This was also the view that seemed to prevail in Canada where “Canadian health officials themselves have denounced the lack of a scientific basis for the measure and the ill-disguised link between the ban and the aircraft dispute,” Amorim declared. And similar sentiments were found in virtually all Canadian press reports following the announcement of the beef ban -  from representatives of the private sector, academia, media analysts and politicians. Some of those people, representing a large and representative spectrum of Canadian society had been far more eloquent, Amorim added.

Brazil still wanted to believe that Canadian authorities had not fully appreciated the immeasurable consequences of the action taken on 2nd February (in banning Brazilian beef). By agreeing to receive the visit of a team of Canadian and NAFTA experts, Brazil had offered Canada an opportunity to withdraw these arbitrary measures without delay.

“Canada’s action,” Amorim said, “caused extensive damage and injury to the Brazilian economy in general, and Brazilian meat exporters in particular. Harm had been caused to a degree that surpasses any reasonable test of proportionality. This is a situation that cannot and will not be taken lightly. Brazil is reserving all its rights under the WTO agreements, particularly the SPS agreement.”

After making unilateral determinations and unilateral actions of such magnitude (as the beef ban), in seeking a renewed compliance panel, one wonders, asked Amorim, “what Canada is seeking by resorting to dispute settlement procedures. Is Canada trying to seek still further ways to damage the bilateral trade or trying to legitimise ex post the careless and unjustified action it has already taken?”

“Either way, Canada is pushing us towards a spiral of unpredictable consequences,” Amorim said.

In response to Amorim, the Canadian envoy insisted that the ban on Brazilin beef was a “prudent and reasonable measure” to protect Canadians from the risk of this serious disease. It was Canada’s policy not to accept certain animal products such as beef from a country, unless Canada had recognized that country to be free of BSE. Canada had submitted a formal notification of its BSE policy to the WTO on 16 April 1998.

After the adoption of this policy, Canada had requested a number of countries to provide Canada with information to assess the country’s BSE status. This request was based on multilateral criteria set by the International Office of Epizootics, the competent body recognized by the SPS agreement.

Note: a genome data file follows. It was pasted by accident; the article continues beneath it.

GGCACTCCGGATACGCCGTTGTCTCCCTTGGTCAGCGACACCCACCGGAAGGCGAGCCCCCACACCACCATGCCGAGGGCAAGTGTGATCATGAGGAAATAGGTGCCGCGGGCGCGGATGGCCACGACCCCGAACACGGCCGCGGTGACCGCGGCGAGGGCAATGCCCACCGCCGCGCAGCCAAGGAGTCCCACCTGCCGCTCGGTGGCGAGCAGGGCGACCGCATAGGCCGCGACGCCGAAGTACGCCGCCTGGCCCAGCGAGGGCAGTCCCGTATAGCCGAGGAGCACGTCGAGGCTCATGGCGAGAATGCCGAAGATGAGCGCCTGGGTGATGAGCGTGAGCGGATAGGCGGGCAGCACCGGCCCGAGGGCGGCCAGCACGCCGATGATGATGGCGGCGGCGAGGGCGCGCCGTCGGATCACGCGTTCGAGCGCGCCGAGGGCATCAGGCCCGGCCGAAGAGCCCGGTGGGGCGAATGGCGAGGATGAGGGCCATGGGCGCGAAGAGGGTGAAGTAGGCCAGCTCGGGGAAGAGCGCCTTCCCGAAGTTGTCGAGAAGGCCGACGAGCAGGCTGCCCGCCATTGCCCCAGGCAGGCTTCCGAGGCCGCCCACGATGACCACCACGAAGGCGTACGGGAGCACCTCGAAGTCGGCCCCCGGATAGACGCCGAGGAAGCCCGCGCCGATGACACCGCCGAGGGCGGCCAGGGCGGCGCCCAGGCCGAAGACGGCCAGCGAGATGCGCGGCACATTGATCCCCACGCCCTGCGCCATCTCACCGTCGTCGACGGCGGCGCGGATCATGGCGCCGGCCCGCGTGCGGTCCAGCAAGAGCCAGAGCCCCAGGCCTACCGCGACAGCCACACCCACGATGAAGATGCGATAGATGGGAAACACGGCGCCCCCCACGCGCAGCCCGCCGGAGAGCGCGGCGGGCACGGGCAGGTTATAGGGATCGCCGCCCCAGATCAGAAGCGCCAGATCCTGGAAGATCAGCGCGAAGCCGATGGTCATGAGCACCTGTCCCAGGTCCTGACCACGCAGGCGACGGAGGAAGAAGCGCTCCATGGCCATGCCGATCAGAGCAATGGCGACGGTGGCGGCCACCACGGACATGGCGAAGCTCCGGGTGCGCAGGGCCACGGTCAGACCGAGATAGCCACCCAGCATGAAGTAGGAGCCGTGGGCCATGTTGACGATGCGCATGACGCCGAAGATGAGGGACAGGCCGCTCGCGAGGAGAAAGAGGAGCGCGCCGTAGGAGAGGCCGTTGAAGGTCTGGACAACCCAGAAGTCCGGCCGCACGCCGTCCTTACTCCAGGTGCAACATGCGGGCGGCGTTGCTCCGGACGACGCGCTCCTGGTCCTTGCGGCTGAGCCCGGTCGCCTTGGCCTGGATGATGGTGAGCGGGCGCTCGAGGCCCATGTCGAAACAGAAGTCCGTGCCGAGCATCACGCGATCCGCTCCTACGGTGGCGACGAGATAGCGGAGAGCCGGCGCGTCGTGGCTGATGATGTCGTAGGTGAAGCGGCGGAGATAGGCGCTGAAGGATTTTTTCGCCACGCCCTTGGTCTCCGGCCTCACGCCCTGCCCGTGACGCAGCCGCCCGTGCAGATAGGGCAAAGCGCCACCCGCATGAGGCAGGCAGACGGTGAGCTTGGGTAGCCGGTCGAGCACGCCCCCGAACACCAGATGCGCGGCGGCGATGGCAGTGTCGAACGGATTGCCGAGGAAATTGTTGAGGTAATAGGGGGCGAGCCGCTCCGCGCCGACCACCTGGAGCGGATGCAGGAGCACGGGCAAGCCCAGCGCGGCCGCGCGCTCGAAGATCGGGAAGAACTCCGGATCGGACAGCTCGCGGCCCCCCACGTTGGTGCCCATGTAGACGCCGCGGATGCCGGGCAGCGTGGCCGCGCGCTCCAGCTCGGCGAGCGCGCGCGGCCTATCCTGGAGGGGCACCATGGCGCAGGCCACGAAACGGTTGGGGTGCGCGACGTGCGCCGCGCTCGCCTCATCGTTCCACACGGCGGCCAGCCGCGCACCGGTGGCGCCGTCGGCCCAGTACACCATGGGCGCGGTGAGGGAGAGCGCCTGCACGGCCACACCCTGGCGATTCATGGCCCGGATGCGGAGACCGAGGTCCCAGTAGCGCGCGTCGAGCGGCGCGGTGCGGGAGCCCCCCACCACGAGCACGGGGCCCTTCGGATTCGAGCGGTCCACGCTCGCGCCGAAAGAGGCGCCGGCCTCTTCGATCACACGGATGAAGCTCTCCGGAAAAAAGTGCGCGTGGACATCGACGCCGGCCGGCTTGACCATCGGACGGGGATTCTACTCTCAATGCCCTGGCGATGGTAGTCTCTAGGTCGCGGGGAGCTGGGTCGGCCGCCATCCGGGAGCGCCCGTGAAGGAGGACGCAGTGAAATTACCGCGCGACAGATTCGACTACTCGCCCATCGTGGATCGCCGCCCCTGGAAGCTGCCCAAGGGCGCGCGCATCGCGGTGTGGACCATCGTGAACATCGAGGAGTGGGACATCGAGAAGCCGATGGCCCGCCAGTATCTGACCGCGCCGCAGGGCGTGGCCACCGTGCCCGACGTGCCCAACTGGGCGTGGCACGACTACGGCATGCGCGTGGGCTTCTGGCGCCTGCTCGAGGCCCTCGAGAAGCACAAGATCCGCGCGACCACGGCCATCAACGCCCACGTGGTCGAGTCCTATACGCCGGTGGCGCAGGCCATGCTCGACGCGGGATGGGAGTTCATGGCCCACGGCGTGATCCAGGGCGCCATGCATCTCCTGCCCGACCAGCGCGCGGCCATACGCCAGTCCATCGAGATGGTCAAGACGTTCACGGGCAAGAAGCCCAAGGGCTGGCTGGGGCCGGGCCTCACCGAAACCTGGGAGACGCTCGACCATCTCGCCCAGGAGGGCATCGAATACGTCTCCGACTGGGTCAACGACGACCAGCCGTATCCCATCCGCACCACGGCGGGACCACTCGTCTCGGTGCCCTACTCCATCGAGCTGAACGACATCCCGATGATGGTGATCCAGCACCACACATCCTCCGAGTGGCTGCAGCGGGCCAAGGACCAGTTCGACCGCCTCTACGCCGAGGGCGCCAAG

[The Canadian policy of banning imports of rendered animal protein products from countries not recognized by Canada as BSE-free was notified to the WTO on 31 January, and purports to be based on a decision of 7 December from the Canadian Food Inspection Agency (CFIA).  The notification to the WTO said that before CFIA recognized a country as BSE-free, the exporting country must complete an animal health questionnaire and conduct a risk assessment.

[Food safety experts note that there is no way by which live cattle can be judged to be contaminated by or free of BSE. Tests can only be carried out on carcasses after slaughter.]

Marchi said in a letter dated 28 May 1998, that Canada had notified Brazil of its new BSE policy and had sent a questionnaire to Brazil to be used in assessing BSE status. But despite this notification and follow-up requests, Marchi said, Brazil had not, until the suspension of imports on 2 February, provided the necessary information to allow the Canadian CFIA to make an assessment.

Marchi noted the FAO report of 25 January about the significant potential of BSE having spread beyond the borders of Europe, and reports from Brazil that it had initiated an audit of imports of live animals from BSE- infected countries - imports into Brazil from Europe which had continued until 1999.